Is Phoenix a better place to rent than NYC?

Is Phoenix a better place to rent than NYC?

Thursday, July 26, 2018

Phoenix, Arizona (Credit: Wikipedia)

You might be able to rent a two-bedroom apartment in Detroit for $500. But are you getting the most bang for your buck?

Not according to WalletHub. The personal finance services company’s “Best and Worst Places to Rent in America” report has dubbed Phoenix as its top choice. The report counts the state’s capital and five other cities in its metro area among the top 15 of 182 around the country. The Motor City ranks dead last.

The report takes into account rental affordability, average apartment size, cost of living and a series of quality of life metrics that include the state of the job market and safety. The report suggests that if you’re looking for value, its best to look outside the country’s major metro areas, which have some surprising and not-so-surprising statistics.

New York City is notable for having one of the lowest ratios in the country in terms of price-to-rent vs. price-to-buy, which means it often makes more sense to buy than rent. Unsurprisingly it also has the highest cost of living, tied with Washington, D.C.; San Francisco; and three other cities.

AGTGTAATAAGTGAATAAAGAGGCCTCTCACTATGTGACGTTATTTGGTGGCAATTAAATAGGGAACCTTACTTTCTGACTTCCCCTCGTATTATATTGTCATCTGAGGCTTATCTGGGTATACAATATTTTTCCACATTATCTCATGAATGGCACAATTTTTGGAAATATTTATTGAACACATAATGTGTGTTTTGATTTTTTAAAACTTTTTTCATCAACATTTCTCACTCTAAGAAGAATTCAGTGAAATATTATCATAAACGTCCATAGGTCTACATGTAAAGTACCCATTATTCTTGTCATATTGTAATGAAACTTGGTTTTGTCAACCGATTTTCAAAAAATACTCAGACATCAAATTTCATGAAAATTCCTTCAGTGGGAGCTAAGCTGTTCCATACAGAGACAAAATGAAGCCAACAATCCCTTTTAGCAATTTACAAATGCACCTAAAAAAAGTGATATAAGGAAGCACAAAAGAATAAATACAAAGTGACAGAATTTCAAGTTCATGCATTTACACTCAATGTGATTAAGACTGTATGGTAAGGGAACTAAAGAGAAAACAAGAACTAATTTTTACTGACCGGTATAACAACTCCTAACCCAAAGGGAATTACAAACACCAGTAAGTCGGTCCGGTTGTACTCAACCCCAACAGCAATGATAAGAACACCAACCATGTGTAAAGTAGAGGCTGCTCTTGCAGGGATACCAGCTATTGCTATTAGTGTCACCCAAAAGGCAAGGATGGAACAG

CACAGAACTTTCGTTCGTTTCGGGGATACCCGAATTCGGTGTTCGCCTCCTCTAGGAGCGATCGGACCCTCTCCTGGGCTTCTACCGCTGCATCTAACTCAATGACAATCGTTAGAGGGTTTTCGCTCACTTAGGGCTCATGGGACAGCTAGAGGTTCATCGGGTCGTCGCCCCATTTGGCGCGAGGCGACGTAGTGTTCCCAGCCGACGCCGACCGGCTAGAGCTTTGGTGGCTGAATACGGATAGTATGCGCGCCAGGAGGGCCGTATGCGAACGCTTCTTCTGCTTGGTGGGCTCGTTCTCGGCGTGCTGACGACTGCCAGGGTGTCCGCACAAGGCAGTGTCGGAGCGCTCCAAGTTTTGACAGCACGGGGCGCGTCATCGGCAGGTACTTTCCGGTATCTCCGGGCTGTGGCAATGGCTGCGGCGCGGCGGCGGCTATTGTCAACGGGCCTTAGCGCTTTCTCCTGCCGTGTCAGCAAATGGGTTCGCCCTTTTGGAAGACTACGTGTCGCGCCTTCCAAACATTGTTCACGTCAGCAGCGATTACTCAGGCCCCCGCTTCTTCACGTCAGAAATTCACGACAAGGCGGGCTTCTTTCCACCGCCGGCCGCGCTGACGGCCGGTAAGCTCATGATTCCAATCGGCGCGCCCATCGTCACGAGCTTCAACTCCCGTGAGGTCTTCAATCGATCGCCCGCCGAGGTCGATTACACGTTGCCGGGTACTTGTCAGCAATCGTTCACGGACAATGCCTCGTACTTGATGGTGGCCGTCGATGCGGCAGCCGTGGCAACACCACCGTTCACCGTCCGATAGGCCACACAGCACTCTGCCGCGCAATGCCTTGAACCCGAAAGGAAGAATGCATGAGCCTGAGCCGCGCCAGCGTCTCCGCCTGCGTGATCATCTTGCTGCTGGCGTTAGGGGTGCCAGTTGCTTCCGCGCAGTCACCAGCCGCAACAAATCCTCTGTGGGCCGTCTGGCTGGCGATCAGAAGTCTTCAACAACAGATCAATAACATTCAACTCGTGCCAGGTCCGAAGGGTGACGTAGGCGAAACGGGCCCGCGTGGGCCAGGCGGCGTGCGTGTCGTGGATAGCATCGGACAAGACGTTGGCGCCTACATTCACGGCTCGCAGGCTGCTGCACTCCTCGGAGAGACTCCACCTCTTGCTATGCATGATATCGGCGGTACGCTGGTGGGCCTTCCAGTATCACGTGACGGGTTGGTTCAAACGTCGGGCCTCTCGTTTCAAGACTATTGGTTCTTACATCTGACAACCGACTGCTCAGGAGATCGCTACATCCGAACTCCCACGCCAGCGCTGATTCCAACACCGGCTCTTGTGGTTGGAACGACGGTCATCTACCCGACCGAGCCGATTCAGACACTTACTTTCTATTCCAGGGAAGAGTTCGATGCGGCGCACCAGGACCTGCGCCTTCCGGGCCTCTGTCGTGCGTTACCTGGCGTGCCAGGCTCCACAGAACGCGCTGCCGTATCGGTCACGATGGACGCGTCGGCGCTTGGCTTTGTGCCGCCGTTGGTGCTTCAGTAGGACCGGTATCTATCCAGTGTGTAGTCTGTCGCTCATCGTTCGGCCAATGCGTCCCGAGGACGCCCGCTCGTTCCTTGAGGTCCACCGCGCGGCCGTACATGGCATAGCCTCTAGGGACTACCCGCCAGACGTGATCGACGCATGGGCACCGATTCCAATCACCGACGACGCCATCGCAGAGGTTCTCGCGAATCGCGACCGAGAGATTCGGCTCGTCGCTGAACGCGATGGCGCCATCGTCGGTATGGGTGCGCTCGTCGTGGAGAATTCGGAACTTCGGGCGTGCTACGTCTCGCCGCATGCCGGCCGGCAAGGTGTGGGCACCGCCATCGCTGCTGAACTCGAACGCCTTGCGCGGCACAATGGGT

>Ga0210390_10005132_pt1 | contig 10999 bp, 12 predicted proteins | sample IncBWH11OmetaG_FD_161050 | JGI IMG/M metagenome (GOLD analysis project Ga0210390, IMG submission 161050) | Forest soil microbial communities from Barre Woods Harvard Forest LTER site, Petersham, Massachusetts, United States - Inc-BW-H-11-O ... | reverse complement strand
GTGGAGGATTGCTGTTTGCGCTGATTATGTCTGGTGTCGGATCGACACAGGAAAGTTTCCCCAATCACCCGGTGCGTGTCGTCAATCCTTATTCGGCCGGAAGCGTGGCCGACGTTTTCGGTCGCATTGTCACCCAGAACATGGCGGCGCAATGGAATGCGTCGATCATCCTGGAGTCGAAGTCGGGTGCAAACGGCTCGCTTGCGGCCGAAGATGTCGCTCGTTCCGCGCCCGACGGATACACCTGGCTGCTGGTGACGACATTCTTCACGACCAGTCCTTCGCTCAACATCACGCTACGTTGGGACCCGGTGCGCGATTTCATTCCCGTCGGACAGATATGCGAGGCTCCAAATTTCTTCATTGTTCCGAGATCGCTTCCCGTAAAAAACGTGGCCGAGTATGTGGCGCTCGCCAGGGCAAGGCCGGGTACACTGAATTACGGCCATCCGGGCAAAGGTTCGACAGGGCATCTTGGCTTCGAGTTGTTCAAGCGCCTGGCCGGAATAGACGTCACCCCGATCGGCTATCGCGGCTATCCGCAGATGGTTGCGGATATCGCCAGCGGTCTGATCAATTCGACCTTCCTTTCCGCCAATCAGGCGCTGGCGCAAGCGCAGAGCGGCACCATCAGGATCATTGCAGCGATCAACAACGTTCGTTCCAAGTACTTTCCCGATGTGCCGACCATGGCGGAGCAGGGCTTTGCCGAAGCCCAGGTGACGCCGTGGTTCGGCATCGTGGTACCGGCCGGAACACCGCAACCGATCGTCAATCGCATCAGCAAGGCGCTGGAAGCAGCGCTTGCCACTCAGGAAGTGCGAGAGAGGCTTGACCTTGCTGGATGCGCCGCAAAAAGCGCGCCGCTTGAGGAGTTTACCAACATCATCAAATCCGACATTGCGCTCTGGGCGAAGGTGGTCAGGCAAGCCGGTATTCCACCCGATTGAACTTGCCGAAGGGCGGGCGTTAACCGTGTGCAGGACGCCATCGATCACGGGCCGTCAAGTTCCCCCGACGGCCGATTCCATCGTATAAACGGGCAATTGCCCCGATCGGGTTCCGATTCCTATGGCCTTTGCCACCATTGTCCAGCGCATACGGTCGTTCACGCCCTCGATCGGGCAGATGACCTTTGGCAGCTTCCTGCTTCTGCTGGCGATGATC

But New York is also expected to see the lowest median rent growth in the next year, along with Newark and Jersey City, New Jersey, and Yonkers, New York. Manhattan saw rents rise for the first time this year in May, driven by activity on the high end of the market.

The six cities where rent is projected to grow most drastically are in California. Five of them are northeast of Los Angeles in the Inland Empire, likely a spillover effect from L.A., where rents are expected to rise to $2,200 by the end of 2018.  Overall, L.A. ranked 88th on the list, which is right in the middle of the pack, but was at the bottom of the list at 172 in terms of affordability.

Miami and nearby Hialeah are tied for the least affordable rents in the country in terms of median income to median rents, just behind Detroit.

Chicago came in just below average, ranking 134th on WalletHub’s list, thanks to a low score for quality of life.


Source: The Real Deal